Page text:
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DC with Kids

Museum of the Bible (with Kids) Preview

I was thrilled to attend a preview day for the new Museum of the Bible in Washington, D.C. and check it out weeks before they open to the general public. The day my family went, only some of the exhibits were ready, but from what we saw, it is an exciting, beautiful, huge (430k sf) museum. 

Museum of the Bible As excited as I was to go, my fears going in were that this museum would take a side on one interpretation of Scripture over another, pit one denomination against another in some way, have a heavy focus on conversion, or be cheesy. Not one of those fears came true.

Most of what I saw was about history: the history of the transmission of the Bible, the history of Bible translations, the role of Christianity in American history, what history was like when Jesus walked the earth. None of the areas that we went in were preachy. They were educational, historical, thought-provoking, etc. but not proselytizing, and for that reason I could see people of diverse faith backgrounds enjoying the museum for its historical and cultural elements.

On the first floor, look up when you come in! The ceiling above the entrance features a 140-foot digital canvas that changes from moment-to-moment and day-to-day. Also near the entrance there will be digital docent technology that is coordinated from the desk and nearby table-sized touch screens. I look forward to returning and checking out that feature. This museum was built to be technologically cutting-edge and evidences of that were plentiful. Museum of the Bible Around the corner from the entrance there is a great kids’ area called Courageous Pages with a large climbing structure (think Chick-Fil-A play area) and games. One wall has a video game on tablets about knocking out Goliath, but everything else is similarly cleverly themed and gloriously low-tech: toss balls to fill up baskets of loaves and fish, move a magnetic ball “spy” through the walls of Jericho, test your strength by moving columns like Sampson. It is all of the fun of a kid-arcade minus incessant bleeping, dinging, score-keeping, and token-feeding. My kids could have spent the whole time in there! Each element of the room has a placard that ties to a Bible story with Scripture references.

Museum of the Bible

Yes, it actually moves if you push really hard!

Museum of the Bible On Floor 4: The History of the Bible, I was thrilled to meet Rabbi Adams from Israel who is the scribe-in-residence at the museum. Over the next year he will copy the text of the Pentateuch (first five books of the Bible in Christianity, the Torah in Judaism) on scrolls by-hand like it would have been done in ancient times. Stop by his public-work space and say hello.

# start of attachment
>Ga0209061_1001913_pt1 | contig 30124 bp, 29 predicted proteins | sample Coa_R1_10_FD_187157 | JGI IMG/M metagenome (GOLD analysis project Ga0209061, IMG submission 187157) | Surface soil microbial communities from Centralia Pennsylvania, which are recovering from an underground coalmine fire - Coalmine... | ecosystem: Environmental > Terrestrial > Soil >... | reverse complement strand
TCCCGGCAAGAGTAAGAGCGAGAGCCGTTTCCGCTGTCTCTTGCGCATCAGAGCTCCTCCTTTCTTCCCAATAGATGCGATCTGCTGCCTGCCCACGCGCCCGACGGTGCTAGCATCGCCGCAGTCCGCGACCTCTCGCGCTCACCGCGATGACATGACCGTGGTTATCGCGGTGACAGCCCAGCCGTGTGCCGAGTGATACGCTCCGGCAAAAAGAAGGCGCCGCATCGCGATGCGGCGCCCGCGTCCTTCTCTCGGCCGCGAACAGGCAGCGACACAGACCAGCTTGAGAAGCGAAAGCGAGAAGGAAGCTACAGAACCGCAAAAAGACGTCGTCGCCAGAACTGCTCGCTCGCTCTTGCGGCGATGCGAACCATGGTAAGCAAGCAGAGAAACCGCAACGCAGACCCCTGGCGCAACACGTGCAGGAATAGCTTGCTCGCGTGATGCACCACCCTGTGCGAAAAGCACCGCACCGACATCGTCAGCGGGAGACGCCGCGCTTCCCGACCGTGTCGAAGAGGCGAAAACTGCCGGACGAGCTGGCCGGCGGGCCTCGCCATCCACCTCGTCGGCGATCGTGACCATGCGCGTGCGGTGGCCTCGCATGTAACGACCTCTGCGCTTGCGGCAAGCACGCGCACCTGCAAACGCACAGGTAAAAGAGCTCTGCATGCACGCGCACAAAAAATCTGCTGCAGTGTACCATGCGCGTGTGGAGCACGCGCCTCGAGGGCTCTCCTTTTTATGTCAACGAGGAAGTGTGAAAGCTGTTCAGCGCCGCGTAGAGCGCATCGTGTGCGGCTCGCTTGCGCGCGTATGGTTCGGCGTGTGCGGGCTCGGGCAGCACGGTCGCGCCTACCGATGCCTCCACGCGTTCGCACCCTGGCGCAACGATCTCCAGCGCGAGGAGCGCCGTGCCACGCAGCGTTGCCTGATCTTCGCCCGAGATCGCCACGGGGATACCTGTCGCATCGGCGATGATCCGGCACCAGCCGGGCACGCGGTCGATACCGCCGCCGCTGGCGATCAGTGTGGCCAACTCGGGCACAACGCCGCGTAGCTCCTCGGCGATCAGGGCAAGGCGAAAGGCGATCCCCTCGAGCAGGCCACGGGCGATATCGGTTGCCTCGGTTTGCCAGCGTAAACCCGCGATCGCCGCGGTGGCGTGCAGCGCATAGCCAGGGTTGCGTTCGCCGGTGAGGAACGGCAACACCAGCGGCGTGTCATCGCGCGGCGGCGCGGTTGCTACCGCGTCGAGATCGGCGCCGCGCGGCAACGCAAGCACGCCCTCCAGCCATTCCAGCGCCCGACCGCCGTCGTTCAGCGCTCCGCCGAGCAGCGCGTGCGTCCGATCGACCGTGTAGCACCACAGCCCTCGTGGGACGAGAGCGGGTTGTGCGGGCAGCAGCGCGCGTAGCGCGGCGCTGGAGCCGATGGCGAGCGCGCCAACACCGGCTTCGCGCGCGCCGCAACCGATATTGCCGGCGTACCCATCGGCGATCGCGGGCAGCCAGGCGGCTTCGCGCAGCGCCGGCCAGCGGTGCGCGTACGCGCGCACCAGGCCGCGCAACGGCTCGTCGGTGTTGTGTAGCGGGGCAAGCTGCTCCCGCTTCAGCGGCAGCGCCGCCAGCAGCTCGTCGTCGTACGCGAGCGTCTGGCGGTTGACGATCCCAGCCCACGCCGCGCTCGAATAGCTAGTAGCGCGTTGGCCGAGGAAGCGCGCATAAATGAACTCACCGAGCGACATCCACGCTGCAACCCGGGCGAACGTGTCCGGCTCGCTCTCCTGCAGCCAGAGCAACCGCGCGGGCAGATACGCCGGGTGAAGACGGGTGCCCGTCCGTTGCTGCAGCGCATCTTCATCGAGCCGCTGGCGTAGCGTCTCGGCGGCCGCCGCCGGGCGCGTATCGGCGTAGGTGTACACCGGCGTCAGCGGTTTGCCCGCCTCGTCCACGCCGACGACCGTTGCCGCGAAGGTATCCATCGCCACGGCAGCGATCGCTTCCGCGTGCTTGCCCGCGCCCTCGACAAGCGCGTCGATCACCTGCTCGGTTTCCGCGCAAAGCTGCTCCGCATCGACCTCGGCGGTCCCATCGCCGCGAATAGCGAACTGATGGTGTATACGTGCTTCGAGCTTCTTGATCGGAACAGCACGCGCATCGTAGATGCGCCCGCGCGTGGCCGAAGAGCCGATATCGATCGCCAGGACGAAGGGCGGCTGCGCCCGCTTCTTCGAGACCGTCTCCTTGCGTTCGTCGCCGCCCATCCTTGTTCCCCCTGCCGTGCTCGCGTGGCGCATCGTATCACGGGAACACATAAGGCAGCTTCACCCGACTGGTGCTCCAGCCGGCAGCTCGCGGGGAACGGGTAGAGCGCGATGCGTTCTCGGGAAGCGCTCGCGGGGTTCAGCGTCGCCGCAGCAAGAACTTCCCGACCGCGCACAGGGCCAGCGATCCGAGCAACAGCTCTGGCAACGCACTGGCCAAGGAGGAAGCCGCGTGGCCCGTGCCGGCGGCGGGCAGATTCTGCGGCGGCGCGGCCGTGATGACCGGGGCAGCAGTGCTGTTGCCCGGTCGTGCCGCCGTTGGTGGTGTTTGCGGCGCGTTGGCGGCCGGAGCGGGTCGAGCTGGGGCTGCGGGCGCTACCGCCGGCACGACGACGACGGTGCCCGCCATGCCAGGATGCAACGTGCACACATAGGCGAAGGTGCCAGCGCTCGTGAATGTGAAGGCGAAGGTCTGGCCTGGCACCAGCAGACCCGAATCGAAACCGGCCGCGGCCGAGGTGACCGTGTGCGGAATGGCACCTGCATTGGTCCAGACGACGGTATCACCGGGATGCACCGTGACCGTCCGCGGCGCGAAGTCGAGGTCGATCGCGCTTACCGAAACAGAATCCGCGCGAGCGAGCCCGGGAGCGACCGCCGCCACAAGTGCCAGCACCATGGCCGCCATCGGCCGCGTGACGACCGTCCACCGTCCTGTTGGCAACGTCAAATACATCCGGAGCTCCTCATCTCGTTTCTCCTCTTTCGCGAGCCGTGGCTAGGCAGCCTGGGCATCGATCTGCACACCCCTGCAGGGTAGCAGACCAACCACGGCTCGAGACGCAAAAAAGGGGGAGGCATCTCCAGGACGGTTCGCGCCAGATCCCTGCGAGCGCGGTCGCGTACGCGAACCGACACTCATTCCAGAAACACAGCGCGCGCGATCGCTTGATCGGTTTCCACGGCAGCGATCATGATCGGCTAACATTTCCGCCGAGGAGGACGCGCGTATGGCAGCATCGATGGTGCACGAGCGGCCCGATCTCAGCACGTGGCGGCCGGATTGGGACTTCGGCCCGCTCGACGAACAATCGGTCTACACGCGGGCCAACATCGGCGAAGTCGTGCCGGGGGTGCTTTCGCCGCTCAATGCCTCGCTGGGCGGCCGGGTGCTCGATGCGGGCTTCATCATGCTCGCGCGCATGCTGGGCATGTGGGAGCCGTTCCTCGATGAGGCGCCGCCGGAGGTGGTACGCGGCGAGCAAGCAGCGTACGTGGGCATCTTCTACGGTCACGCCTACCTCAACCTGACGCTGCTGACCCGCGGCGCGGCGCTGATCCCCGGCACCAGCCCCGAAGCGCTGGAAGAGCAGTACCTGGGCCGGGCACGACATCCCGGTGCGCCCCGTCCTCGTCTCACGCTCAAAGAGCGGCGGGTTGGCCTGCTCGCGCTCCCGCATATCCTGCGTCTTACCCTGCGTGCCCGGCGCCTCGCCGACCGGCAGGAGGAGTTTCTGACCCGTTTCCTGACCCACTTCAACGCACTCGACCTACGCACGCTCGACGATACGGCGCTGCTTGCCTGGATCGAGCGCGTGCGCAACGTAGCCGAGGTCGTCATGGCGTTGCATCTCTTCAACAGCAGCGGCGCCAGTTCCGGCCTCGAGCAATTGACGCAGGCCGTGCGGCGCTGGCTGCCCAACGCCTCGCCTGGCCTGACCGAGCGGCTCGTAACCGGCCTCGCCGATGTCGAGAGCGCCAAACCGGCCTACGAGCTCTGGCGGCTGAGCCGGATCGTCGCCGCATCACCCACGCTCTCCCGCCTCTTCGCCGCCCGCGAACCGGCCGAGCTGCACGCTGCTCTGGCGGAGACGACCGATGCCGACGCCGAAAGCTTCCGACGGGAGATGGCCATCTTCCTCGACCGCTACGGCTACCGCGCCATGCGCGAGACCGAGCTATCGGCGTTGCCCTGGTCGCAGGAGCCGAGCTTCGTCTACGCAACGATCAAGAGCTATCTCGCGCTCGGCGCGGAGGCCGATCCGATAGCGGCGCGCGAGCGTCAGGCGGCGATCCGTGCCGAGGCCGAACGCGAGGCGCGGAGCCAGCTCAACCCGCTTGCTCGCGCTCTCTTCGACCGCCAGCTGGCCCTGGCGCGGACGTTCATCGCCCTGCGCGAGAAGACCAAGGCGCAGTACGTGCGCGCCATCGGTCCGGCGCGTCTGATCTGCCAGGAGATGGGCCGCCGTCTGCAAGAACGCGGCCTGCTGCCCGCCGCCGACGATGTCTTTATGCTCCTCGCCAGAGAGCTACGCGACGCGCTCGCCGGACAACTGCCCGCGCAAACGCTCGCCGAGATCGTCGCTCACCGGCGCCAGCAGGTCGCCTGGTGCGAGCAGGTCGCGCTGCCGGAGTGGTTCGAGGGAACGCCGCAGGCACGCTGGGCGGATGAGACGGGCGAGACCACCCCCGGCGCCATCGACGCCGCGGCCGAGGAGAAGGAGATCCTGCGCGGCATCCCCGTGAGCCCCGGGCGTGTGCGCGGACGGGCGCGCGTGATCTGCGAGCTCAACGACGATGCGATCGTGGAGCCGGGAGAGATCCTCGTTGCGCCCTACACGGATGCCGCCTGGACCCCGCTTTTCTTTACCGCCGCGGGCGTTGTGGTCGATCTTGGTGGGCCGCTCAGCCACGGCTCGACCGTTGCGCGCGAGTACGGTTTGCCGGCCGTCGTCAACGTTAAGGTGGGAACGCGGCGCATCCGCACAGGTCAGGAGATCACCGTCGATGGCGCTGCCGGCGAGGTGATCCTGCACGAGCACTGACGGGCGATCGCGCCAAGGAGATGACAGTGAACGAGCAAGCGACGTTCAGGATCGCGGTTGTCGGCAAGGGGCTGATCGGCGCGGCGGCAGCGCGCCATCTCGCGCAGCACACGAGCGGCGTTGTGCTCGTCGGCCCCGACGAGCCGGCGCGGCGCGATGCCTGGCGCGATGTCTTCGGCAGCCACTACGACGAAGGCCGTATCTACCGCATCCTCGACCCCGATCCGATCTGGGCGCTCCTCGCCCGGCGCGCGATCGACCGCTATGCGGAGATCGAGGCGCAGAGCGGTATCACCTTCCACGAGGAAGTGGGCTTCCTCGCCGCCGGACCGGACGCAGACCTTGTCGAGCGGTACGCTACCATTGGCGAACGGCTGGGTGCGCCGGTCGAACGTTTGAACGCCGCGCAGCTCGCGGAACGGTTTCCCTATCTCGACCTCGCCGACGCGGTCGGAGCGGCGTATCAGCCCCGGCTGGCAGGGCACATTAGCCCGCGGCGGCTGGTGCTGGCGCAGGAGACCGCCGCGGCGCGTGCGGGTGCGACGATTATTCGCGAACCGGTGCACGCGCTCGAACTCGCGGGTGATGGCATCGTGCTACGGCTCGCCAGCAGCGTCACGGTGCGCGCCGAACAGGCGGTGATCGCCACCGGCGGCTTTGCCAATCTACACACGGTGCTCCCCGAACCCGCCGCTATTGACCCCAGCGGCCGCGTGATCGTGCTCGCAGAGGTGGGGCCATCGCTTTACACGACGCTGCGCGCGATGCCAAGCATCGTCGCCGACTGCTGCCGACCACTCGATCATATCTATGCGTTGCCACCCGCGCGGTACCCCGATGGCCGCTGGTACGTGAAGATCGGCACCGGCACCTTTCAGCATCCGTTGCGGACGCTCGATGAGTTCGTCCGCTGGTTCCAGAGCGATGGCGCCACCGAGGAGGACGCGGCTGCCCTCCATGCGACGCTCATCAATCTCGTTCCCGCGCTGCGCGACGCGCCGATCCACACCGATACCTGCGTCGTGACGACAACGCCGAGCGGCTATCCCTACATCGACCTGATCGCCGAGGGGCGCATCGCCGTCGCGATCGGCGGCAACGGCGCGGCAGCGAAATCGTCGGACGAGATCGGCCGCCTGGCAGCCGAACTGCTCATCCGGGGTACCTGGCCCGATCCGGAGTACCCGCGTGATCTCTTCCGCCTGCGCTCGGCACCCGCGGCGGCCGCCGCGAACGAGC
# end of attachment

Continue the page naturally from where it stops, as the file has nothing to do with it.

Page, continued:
In addition to many artifacts, there are touch-table screens throughout to try your hand at things like matching up pieces of the Dead Sea Scrolls, writing in ancient languages, and naming which books are part of which Biblical traditions. There are life-size video encounters with actors portraying key figures talking about their role in the history of the Bible (e.g., Martin Luther).

One surprise was the deceptively simple-looking illumiNations installation that shows a Bible for every language. They are grouped by translated, partially translated, and not at all translated. It is a powerful visual when you realize what it is. I had to stop and look specifically for a Bemba Bible because my friend and favorite blogger, Bethany at Choshen Farm, lives in a Bemba-speaking part of Zambia . They had a “fully translated” sleeve for Bemba, but it was a place-holder book because they do not have an actual copy of one yet. 

Museum of the Bible

“There’s Bemba! (If I’d known I was going to blog about this, I would have taken a broader shot of the exhibit. It is a great visual. )

It was so neat to look through other Bibles on the shelves and see how different languages look. Each one represents tremendous work. For example, the Bible has lots of sheep and shepherd imagery. If you are translating the Bible for a people who have never seen sheep, do you make up a new word, do you write it in adjectives, do you change the word to another animal that elicits similar imagery in that culture?

 There are several opportunities to watch short films during your time at the museum including a series of Drive Through History episodes in a dedicated theatre and throughout the History of the Bible floor. We also watched a live-action film on John the Baptist and an animated film on The New Testament. Both toed-the-line well in communicating the violence that is a reality of those storylines without actually depicting it. The New Testament Theater is in an amazing space with a wrap-around screen and feel-the-big-moments-surround-sound. My 99% screen-free kids did well with every film we watched, even the highly sensitive one kiddo.